Therefore if there is any consolation in Christ, if any comfort of love, if any fellowship of the Spirit, if any affection and mercy, fulfill my joy by being like-minded, having the same love, being of one accord, of one mind. Let nothing be done through selfish ambition or conceit, but in lowliness of mind let each esteem others better than himself. Let each of you look out not only for his own interests, but also for the interests of others (Philippians 2:1-4).

Our family spirit isn’t only shown in seeking one another’s comfort, though. It goes much further than that. As we read on, we see that …


Paul exemplifies this as well. His closing words constitute a benediction that is composed of prayer-wishes for his brethren. And those prayer-wishes have specific content. First he desires for them to have peace. He writes, “Peace to the brethren”; and that being “from God the Father and the Lord Jesus Christ” (v. 23). Earlier in the letter, Paul wrote about how God brought peace about for the two most divided groups in the world—Jew and Gentile. “But now in Christ Jesus you who once were far off have been brought near by the blood of Christ. For He Himself is our peace …” (Ephesians 2:13-14). And this peace has its beginning point in the fact that Jesus first brought about peace with God through the cross (v. 16); and then came and preached peace to those of us who were “afar off” (i.e. the Gentiles), and to those of us who were “near” (i.e., the Jewish people) (v. 17). We should be “endeavoring to keep the unity of the Spirit in the bond of peace” that Christ has brought about (4:3). No wonder this is a thing for us to desire for one another!

We should also, like Paul, desire another blessing for one another; and that is “love with faith” (v. 23); again being “from God the Father and the Lord Jesus Christ”. This also has God as it’s source; having begun with God’s act of love toward us in Christ—raising us from spiritual death to new life in Christ “because of His great love with which He loved us” (2:4). Because of His love for us and our faith in that act of love, we are to be joined in a common bond of love and faith in the truth—not love without faith in the truth (because that would be hypocrisy), nor faith in the truth without love (because that would be harsh and cruel), but with both love and faith in the truth joined together in a perfect union in Christ. This sort of combination is a blessing in Christ that should be part of our prayers for one another too; because it leads to growth of the body. As Paul describes in 4:14-16;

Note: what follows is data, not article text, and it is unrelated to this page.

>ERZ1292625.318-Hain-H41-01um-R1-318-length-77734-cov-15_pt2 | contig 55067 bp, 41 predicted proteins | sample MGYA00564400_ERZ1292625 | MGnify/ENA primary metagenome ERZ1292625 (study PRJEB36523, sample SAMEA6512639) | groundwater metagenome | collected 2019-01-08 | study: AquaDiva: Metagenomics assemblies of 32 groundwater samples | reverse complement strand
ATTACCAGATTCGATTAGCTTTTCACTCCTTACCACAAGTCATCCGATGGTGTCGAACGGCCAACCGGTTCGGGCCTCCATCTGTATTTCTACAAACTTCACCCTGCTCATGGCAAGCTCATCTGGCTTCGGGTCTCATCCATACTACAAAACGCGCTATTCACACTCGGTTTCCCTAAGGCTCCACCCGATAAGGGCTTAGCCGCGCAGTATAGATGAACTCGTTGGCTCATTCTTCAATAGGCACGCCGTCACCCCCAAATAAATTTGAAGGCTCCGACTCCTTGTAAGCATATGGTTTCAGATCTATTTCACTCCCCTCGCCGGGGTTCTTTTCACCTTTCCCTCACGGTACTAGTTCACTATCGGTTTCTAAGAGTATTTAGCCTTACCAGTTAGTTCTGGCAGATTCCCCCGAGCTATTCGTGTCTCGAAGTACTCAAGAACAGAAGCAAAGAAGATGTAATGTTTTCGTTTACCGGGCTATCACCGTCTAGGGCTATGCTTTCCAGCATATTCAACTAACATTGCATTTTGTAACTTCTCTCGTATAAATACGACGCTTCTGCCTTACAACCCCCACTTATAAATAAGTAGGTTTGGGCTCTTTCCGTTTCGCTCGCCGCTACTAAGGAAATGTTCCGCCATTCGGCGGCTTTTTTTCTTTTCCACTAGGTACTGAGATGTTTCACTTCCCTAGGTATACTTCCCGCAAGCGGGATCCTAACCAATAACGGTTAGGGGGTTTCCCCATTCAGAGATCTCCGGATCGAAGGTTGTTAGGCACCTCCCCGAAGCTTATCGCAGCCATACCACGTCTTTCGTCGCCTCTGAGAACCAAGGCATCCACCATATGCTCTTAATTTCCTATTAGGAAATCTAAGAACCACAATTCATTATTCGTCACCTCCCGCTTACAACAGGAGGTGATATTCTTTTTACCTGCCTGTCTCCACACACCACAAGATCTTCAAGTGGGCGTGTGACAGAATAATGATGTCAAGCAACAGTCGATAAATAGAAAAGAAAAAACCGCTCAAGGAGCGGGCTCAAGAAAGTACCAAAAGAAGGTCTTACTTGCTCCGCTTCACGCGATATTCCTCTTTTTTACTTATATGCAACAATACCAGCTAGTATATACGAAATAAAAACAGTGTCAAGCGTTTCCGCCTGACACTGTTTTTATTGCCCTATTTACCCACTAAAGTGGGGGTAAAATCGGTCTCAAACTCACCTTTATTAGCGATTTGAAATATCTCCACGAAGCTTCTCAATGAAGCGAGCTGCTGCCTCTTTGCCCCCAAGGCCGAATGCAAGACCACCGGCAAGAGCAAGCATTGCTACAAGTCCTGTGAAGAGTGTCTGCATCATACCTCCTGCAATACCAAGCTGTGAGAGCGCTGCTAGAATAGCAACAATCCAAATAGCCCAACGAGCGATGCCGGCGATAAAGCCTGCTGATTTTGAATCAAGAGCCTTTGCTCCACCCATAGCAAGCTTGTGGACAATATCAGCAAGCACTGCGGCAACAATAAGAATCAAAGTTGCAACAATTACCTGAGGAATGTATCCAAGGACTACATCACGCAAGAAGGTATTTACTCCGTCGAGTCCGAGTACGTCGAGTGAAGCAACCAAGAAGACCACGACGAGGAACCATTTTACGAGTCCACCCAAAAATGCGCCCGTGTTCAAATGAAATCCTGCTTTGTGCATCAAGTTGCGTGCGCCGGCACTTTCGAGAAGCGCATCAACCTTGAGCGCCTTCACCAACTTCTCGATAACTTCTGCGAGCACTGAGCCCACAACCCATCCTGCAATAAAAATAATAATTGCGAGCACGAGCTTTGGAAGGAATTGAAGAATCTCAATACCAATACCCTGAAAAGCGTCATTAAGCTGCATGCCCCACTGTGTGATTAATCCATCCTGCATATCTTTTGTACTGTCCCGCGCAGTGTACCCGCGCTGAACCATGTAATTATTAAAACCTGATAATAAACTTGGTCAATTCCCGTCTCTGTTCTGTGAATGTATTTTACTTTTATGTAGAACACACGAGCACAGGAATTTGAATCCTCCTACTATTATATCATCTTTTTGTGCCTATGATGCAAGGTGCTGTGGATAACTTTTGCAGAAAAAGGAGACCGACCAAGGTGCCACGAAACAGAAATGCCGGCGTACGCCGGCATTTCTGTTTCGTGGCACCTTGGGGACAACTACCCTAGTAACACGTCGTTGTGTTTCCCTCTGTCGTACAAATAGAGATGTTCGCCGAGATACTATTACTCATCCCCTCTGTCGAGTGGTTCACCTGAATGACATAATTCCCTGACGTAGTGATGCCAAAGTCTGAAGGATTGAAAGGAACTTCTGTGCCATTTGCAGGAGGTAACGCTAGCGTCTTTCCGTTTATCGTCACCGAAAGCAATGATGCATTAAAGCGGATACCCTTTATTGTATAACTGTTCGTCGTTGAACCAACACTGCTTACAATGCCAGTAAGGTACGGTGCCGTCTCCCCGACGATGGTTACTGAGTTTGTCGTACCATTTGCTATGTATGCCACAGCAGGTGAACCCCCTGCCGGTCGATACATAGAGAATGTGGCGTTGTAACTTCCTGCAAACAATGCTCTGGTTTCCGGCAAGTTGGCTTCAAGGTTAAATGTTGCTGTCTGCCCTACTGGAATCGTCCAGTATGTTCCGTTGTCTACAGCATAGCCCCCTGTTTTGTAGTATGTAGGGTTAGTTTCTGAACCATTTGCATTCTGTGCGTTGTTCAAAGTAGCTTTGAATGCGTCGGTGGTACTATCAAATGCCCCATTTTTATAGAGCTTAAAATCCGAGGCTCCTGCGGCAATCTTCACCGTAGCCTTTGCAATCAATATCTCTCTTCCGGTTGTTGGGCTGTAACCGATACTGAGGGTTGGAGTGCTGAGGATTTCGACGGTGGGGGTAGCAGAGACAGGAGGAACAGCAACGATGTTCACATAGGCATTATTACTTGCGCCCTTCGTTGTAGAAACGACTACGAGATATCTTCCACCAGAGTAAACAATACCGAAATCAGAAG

that we should no longer be children, tossed to and fro and carried about with every wind of doctrine, by the trickery of men, in the cunning craftiness of deceitful plotting, but, speaking the truth in love, may grow up in all things into Him who is the head—Christ—from whom the whole body, joined and knit together by what every joint supplies, according to the effective working by which every part does its share, causes growth of the body for the edifying of itself in love (Ephesians 4:14-16).

And finally, we should be like Paul and desire grace for each other. Grace is God’s favor being poured out upon us as a free gift through Christ—or as someone has put it very well in the form of an acronym; “God’s Riches At Christ’s Expense”. Paul closed with these words: “Grace be with all those who love our Lord Jesus Christ in sincerity. Amen” (v. 24). Paul’s first affirmation in this letter was that we have been blessed with every spiritual blessing in the heavenly places in Christ (1:3); and he later affirmed that these great spiritual blessings are ours not as a result of works, but as a result of God’s grace (2:8-9). On the basis of God’s grace alone, all His rich blessings are granted freely to those who are characterized by a love for Jesus that is “in sincerity” or (as it is in the New International Version) “with an undying love” or (as it is in the English Standard Version) “with love incorruptible”. This is a love for Jesus that is real, and that will never diminish, and that will never be spoiled. This unchanging love for Jesus is not the wage by which we earn God’s favor; but rather is the mark of those who have been made the recipients of His grace. No wonder, then, we should wish and pray this for one another!

* * * * * * * * * *

As the final words of this letter show us, there is no better test of our family spirit in Christ than the things we desire for one another—and specifically, the wonderful riches that this letter proclaims to us are ours in Christ. May God help us to desire each others’ comfort and encouragement in our trials and in our labors for Christ; and more … the fullness of each others’ blessedness in the riches of Christ.